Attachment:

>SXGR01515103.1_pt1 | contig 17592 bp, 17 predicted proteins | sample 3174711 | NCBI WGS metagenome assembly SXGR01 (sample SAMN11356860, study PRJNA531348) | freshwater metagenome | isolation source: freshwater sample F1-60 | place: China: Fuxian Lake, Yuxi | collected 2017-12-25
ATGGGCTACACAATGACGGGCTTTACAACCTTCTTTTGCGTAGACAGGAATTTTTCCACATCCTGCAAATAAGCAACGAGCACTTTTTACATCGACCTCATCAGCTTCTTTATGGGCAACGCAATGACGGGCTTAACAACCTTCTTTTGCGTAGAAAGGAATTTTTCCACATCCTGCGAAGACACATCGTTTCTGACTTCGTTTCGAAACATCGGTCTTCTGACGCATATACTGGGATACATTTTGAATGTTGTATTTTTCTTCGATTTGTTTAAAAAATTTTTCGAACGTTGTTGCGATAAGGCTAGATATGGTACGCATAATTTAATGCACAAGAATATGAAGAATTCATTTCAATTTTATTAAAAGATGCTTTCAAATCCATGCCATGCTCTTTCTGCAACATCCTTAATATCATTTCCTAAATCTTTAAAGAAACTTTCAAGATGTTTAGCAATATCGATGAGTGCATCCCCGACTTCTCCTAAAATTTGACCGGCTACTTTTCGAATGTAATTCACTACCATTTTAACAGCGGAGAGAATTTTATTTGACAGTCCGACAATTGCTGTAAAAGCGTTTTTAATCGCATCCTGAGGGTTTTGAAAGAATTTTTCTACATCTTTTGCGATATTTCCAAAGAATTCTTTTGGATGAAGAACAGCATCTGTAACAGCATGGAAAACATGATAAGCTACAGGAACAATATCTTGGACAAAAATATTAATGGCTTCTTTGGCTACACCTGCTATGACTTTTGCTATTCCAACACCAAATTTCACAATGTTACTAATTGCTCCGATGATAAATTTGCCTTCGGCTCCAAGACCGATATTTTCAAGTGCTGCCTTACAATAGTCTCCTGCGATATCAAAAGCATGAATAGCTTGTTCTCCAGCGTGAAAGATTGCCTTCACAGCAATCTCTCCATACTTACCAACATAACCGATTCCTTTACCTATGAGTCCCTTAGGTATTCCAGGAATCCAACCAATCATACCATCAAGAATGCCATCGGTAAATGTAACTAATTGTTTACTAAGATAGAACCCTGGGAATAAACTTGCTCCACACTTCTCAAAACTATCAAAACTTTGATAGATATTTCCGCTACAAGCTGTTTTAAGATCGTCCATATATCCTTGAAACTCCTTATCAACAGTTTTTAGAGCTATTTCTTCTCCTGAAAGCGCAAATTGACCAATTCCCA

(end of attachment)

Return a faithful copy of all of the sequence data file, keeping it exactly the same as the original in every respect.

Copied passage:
>SXGR01515103.1_pt1 | contig 17592 bp, 17 predicted proteins | sample 3174711 | NCBI WGS metagenome assembly SXGR01 (sample SAMN11356860, study PRJNA531348) | freshwater metagenome | isolation source: freshwater sample F1-60 | place: China: Fuxian Lake, Yuxi | collected 2017-12-25
ATGGGCTACACAATGACGGGCTTTACAACCTTCTTTTGCGTAGACAGGAATTTTTCCACATCCTGCAAATAAGCAACGAGCACTTTTTACATCGACCTCATCAGCTTCTTTATGGGCAACGCAATGACGGGCTTAACAACCTTCTTTTGCGTAGAAAGGAATTTTTCCACATCCTGCGAAGACACATCGTTTCTGACTTCGTTTCGAAACATCGGTCTTCTGACGCATATACTGGGATACATTTTGAATGTTGTATTTTTCTTCGATTTGTTTAAAAAATTTTTCGAACGTTGTTGCGATAAGGCTAGATATGGTACGCATAATTTAATGCACAAGAATATGAAGAATTCATTTCAATTTTATTAAAAGATGCTTTCAAATCCATGCCATGCTCTTTCTGCAACATCCTTAATATCATTTCCTAAATCTTTAAAGAAACTTTCAAGATGTTTAGCAATATCGATGAGTGCATCCCCGACTTCTCCTAAAATTTGACCGGCTACTTTTCGAATGTAATTCACTACCATTTTAACAGCGGAGAGAATTTTATTTGACAGTCCGACAATTGCTGTAAAAGCGTTTTTAATCGCATCCTGAGGGTTTTGAAAGAATTTTTCTACATCTTTTGCGATATTTCCAAAGAATTCTTTTGGATGAAGAACAGCATCTGTAACAGCATGGAAAACATGATAAGCTACAGGAACAATATCTTGGACAAAAATATTAATGGCTTCTTTGGCTACACCTGCTATGACTTTTGCTATTCCAACACCAAATTTCACAATGTTACTAATTGCTCCGATGATAAATTTGCCTTCGGCTCCAAGACCGATATTTTCAAGTGCTGCCTTACAATAGTCTCCTGCGATATCAAAAGCATGAATAGCTTGTTCTCCAGCGTGAAAGATTGCCTTCACAGCAATCTCTCCATACTTACCAACATAACCGATTCCTTTACCTATGAGTCCCTTAGGTATTCCAGGAATCCAACCAATCATACCATCAAGAATGCCATCGGTAAATGTAACTAATTGTTTACTAAGATAGAACCCTGGGAATAAACTTGCTCCACACTTCTCAAAACTATCAAAACTTTGATAGATATTTCCGCTACAAGCTGTTTTAAGATCGTCCATATATCCTTGAAACTCCTTATCAACAGTTTTTAGAGCTATTTCTTCTCCTGAAAGCGCAAATTGACCAATTCCCA